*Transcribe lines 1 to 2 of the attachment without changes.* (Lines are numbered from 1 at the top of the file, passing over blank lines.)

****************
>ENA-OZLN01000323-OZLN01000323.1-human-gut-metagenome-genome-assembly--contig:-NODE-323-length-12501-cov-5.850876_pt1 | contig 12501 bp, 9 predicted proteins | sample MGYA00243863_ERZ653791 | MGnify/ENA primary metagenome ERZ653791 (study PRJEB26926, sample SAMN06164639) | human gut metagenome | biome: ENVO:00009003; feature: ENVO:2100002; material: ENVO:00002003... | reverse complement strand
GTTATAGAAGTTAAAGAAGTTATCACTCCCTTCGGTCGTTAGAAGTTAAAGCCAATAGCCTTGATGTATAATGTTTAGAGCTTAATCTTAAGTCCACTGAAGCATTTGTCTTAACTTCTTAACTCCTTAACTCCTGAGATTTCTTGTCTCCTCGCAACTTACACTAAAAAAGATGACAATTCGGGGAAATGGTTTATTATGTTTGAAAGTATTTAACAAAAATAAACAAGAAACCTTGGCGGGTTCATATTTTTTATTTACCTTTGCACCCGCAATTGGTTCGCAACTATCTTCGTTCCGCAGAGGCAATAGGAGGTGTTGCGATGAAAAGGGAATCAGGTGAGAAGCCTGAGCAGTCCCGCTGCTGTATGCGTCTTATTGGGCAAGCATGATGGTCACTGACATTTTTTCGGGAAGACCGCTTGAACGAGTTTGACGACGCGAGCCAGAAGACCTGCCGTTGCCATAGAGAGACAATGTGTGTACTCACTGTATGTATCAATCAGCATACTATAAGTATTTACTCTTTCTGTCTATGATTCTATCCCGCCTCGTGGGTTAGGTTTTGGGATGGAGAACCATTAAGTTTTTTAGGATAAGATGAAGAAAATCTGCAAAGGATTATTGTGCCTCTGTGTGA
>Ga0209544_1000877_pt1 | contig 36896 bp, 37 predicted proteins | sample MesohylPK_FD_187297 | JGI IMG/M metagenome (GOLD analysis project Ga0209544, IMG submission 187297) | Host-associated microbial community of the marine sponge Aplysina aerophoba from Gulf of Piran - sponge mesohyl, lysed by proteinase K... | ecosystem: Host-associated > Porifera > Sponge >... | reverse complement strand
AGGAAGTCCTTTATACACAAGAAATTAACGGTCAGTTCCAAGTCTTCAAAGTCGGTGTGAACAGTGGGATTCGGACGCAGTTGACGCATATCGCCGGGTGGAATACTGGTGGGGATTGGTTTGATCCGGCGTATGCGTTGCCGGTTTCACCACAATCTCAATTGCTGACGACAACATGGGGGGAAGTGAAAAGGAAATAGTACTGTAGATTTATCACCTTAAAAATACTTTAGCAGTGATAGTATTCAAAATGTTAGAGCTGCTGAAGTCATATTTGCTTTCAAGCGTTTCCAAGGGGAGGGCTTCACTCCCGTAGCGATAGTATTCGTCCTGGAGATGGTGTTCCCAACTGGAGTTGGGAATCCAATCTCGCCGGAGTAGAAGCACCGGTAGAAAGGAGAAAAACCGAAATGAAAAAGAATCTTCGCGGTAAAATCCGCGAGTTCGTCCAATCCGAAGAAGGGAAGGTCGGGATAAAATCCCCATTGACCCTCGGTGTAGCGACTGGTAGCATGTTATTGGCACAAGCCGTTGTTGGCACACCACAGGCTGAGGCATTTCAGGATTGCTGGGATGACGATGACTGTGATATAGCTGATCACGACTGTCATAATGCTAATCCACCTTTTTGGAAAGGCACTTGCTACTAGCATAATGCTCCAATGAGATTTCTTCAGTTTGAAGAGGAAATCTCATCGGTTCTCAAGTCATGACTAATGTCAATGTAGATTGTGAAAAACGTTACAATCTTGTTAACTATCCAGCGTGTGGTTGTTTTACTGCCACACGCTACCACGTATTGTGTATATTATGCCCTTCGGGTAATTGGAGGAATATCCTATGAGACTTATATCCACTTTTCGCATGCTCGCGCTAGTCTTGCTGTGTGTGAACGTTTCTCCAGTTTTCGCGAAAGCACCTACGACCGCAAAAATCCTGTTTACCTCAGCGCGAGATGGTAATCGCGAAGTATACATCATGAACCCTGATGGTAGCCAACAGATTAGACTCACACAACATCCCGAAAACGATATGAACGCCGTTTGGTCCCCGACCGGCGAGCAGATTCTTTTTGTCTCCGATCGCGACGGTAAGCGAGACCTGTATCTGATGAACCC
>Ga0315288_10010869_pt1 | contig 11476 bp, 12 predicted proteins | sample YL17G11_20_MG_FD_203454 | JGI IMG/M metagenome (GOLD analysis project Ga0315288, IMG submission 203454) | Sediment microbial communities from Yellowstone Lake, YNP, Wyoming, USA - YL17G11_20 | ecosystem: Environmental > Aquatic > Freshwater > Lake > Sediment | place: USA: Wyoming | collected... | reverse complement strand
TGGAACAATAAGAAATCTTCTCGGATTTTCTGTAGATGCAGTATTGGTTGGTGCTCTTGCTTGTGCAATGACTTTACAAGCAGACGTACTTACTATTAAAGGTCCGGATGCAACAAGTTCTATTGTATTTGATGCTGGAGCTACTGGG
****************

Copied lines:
>ENA-OZLN01000323-OZLN01000323.1-human-gut-metagenome-genome-assembly--contig:-NODE-323-length-12501-cov-5.850876_pt1 | contig 12501 bp, 9 predicted proteins | sample MGYA00243863_ERZ653791 | MGnify/ENA primary metagenome ERZ653791 (study PRJEB26926, sample SAMN06164639) | human gut metagenome | biome: ENVO:00009003; feature: ENVO:2100002; material: ENVO:00002003... | reverse complement strand
GTTATAGAAGTTAAAGAAGTTATCACTCCCTTCGGTCGTTAGAAGTTAAAGCCAATAGCCTTGATGTATAATGTTTAGAGCTTAATCTTAAGTCCACTGAAGCATTTGTCTTAACTTCTTAACTCCTTAACTCCTGAGATTTCTTGTCTCCTCGCAACTTACACTAAAAAAGATGACAATTCGGGGAAATGGTTTATTATGTTTGAAAGTATTTAACAAAAATAAACAAGAAACCTTGGCGGGTTCATATTTTTTATTTACCTTTGCACCCGCAATTGGTTCGCAACTATCTTCGTTCCGCAGAGGCAATAGGAGGTGTTGCGATGAAAAGGGAATCAGGTGAGAAGCCTGAGCAGTCCCGCTGCTGTATGCGTCTTATTGGGCAAGCATGATGGTCACTGACATTTTTTCGGGAAGACCGCTTGAACGAGTTTGACGACGCGAGCCAGAAGACCTGCCGTTGCCATAGAGAGACAATGTGTGTACTCACTGTATGTATCAATCAGCATACTATAAGTATTTACTCTTTCTGTCTATGATTCTATCCCGCCTCGTGGGTTAGGTTTTGGGATGGAGAACCATTAAGTTTTTTAGGATAAGATGAAGAAAATCTGCAAAGGATTATTGTGCCTCTGTGTGA